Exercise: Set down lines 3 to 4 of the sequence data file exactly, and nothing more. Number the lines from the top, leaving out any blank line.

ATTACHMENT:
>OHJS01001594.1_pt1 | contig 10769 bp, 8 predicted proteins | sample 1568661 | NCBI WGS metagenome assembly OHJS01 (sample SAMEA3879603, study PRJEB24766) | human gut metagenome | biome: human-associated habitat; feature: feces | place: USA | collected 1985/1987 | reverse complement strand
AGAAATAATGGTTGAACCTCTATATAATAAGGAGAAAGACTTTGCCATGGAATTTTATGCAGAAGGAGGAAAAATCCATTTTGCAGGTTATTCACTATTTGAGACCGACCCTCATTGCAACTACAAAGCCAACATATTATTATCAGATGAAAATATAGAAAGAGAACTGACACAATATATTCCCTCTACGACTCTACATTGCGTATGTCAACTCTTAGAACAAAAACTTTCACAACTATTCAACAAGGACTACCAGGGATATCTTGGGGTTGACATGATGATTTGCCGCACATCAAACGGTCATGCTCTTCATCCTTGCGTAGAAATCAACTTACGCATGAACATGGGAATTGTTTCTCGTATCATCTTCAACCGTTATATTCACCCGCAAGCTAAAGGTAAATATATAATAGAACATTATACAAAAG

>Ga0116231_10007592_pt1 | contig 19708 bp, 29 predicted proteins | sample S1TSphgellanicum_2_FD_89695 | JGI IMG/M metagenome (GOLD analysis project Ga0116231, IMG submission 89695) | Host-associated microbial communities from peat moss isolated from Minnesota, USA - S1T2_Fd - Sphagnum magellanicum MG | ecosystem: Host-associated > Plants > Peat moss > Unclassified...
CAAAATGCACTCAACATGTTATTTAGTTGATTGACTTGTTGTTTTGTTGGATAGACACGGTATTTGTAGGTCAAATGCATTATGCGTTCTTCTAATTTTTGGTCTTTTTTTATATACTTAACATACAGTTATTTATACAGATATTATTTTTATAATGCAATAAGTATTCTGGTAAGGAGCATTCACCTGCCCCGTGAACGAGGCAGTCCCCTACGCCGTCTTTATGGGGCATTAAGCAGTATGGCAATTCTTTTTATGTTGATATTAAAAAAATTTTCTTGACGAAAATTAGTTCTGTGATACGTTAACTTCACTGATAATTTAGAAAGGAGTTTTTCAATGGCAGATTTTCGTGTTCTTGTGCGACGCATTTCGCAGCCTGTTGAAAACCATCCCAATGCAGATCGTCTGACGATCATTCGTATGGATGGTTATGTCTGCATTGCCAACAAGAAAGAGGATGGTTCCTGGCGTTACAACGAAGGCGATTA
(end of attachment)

>Ga0116231_10007592_pt1 | contig 19708 bp, 29 predicted proteins | sample S1TSphgellanicum_2_FD_89695 | JGI IMG/M metagenome (GOLD analysis project Ga0116231, IMG submission 89695) | Host-associated microbial communities from peat moss isolated from Minnesota, USA - S1T2_Fd - Sphagnum magellanicum MG | ecosystem: Host-associated > Plants > Peat moss > Unclassified...
CAAAATGCACTCAACATGTTATTTAGTTGATTGACTTGTTGTTTTGTTGGATAGACACGGTATTTGTAGGTCAAATGCATTATGCGTTCTTCTAATTTTTGGTCTTTTTTTATATACTTAACATACAGTTATTTATACAGATATTATTTTTATAATGCAATAAGTATTCTGGTAAGGAGCATTCACCTGCCCCGTGAACGAGGCAGTCCCCTACGCCGTCTTTATGGGGCATTAAGCAGTATGGCAATTCTTTTTATGTTGATATTAAAAAAATTTTCTTGACGAAAATTAGTTCTGTGATACGTTAACTTCACTGATAATTTAGAAAGGAGTTTTTCAATGGCAGATTTTCGTGTTCTTGTGCGACGCATTTCGCAGCCTGTTGAAAACCATCCCAATGCAGATCGTCTGACGATCATTCGTATGGATGGTTATGTCTGCATTGCCAACAAGAAAGAGGATGGTTCCTGGCGTTACAACGAAGGCGATTA